Instant Wound Closure Finds Its Appeal
Edition: July 2002 - Vol 10 Number 07
Author: Laura Thill
No, it's not a futuristic glue stick. But it works just as quickly. Liquid topical skin adhesives, or skin glues, are cyanoacrylate tissue adhesives engineered to bind low-tension lacerations, wounds or surgical incisions.
Traditional wound management products skin strips, sutures or stitches, and staples continue to maintain a strong foothold in the market. But, liquid adhesives are increasingly drawing the attention of those who value speed and simplicity.
Cyanoacrylate tissue adhesives actually have been produced for over 20 years, according to Thomas B. Bruns, M.D. and J. Mack Worthington, M.D. (Using Tissue Adhesive for Wound Repair: A Practical Guide to Dermabond, American Family Physician, March 1, 2000). Only recently have they become available in the United States, however. In fact, Ethicon Products (Somerville, NJ), a Johnson and Johnson company, announced FDA approval last January of Dermabond®, a liquid adhesive designed to prevent common infection-causing bacteria from invading wounds and incisions. The product offers 99 percent protection against such bacteria as staphylococcus epidermis, Escherichia coli, staphylococcus aurerus, Pseudomonas aruginosa, and Enterococcus faecium, according to Ethicon.
The first attempts to produce cyanoacrylates in 1949 reportedly had inflammatory effects on skin tissues, according to Bruns and Worthington. By the 1970s, N-butyl-2-cyanoacrylate was developed and proven to be much less harmful to tissue, while offering substantial bonding strength. While this product was not FDA-approved for use in the United States, it has been used in Canada and other countries for the last 20+ years.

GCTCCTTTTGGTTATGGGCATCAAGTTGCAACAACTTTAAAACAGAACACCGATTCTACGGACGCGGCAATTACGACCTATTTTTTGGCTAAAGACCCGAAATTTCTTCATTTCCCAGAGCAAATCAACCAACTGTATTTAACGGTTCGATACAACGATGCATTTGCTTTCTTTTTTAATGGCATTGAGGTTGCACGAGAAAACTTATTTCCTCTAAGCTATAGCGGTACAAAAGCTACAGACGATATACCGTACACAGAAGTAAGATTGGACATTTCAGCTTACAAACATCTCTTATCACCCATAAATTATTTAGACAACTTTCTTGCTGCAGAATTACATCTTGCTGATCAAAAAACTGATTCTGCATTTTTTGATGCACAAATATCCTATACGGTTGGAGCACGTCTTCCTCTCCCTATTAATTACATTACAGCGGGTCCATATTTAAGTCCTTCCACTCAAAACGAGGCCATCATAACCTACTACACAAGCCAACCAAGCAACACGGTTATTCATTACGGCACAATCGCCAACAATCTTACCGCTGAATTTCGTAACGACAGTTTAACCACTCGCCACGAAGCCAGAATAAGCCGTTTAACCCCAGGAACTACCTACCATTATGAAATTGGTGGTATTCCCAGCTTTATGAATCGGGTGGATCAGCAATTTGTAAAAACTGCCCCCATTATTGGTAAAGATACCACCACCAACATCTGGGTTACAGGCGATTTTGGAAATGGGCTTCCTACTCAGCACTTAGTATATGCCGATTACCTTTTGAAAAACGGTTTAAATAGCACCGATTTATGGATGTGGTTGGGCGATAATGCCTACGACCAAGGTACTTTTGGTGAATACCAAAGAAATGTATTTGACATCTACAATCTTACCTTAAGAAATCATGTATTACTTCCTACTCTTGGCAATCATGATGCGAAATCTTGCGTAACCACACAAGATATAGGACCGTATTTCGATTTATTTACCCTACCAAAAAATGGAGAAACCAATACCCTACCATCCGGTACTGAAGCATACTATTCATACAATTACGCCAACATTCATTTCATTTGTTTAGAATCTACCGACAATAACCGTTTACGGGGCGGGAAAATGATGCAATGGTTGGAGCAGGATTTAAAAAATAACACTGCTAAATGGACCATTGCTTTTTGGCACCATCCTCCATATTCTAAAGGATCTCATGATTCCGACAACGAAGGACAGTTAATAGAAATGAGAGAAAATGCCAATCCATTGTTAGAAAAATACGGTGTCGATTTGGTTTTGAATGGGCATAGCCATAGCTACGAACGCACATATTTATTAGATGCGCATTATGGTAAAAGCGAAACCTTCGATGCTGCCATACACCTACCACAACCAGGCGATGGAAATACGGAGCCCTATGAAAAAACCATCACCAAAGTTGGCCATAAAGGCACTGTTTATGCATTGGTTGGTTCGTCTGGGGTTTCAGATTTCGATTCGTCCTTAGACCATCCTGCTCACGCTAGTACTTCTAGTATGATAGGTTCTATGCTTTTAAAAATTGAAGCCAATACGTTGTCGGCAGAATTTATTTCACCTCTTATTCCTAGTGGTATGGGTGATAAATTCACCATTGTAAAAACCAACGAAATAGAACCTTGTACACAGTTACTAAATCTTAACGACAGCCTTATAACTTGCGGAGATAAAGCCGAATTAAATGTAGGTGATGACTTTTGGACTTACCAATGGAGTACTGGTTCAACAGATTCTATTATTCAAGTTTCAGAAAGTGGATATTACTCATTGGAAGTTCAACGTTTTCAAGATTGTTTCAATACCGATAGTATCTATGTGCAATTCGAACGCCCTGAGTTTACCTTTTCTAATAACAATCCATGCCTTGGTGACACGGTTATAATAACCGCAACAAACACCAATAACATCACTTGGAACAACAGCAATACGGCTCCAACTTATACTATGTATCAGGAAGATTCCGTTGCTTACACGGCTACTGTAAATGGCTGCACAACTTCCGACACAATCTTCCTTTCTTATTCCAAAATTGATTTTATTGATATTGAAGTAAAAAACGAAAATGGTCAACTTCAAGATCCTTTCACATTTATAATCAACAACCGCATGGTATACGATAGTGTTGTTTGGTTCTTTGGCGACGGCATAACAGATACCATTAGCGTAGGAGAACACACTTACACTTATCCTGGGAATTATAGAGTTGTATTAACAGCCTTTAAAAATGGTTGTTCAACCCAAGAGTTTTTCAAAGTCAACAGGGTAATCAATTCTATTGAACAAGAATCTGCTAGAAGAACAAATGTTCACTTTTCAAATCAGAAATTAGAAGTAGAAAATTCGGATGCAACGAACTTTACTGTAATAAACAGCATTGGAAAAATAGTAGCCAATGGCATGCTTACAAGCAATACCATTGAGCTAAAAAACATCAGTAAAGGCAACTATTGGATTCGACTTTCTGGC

The modern version of topical skin adhesives, such as Dermabond®, is manufactured with a 2-octylcyanoacrylate base. Reportedly much less toxic than N-butyl-2-cyanoacrylate products, Dermabond® is found to offer nearly four times the strength with a bonding rate of 21/2 minutes. Freshly bonded Dermabond® is as strong as tissue that has healed for seven days after repair (Bruns and Worthington).
When to Use Liquid Adhesives
While liquid skin adhesives boast conveniences, they are somewhat limited in their applications. Originally marketed as replacement sutures 5-0 or smaller in diameter, according to Bruns and Worthington, they are designed for the right size wounds on the face, extremities or torso. Liquid adhesives are contraindicated for the following wounds:
Mucosal surfaces or across mucocutaneous junctions (i.e. oral cavity, lips).
Skin regularly exposed to body fluids or with dense natural hair (i.e. scalp).
Wounds across areas characterized by tension or unstabilized joints.
Bites, punctures or crush wounds.
Liquid adhesives also should not be used on patients with known hypersensitivity to cyanoacrylate or formaldehyde. They are most effective when applied to straight-edged wounds in low stress areas, where the skin is not stretched or pulled.
How to Use Them
Once the wound is cleansed and positioned such that the adhesive will not run off and contact other areas, the physician or surgeon may apply the liquid glue. The product comes in a single-use vial. Once the physician crushes the vial between his fingertips, the adhesive moves through an applicator tip to mix with an initiator and begin the transition from monomer to polymer. The adhesive must be applied within a few minutes after the vial is crushed, before the polymerization process prevents it from being squeezed out of the container (Bruns and Worthington).
The physician must hold the edges of the wound together evenly and apply the adhesive by gently brushing it onto the wound. Care must be taken to prevent the adhesive from entering the wound lest the patient react to a foreign body. The adhesive usually is applied in three thin layers. By reacting with moisture on the skin's surface, it forms a strong flexible bond within 45 to 60 seconds, and reaches maximum strength in about 21/2 minutes, according to Ethicon. The first layer should achieve its maximum strength more quickly than the next two, since less moisture is available for polymerization, note Bruns and Worthington.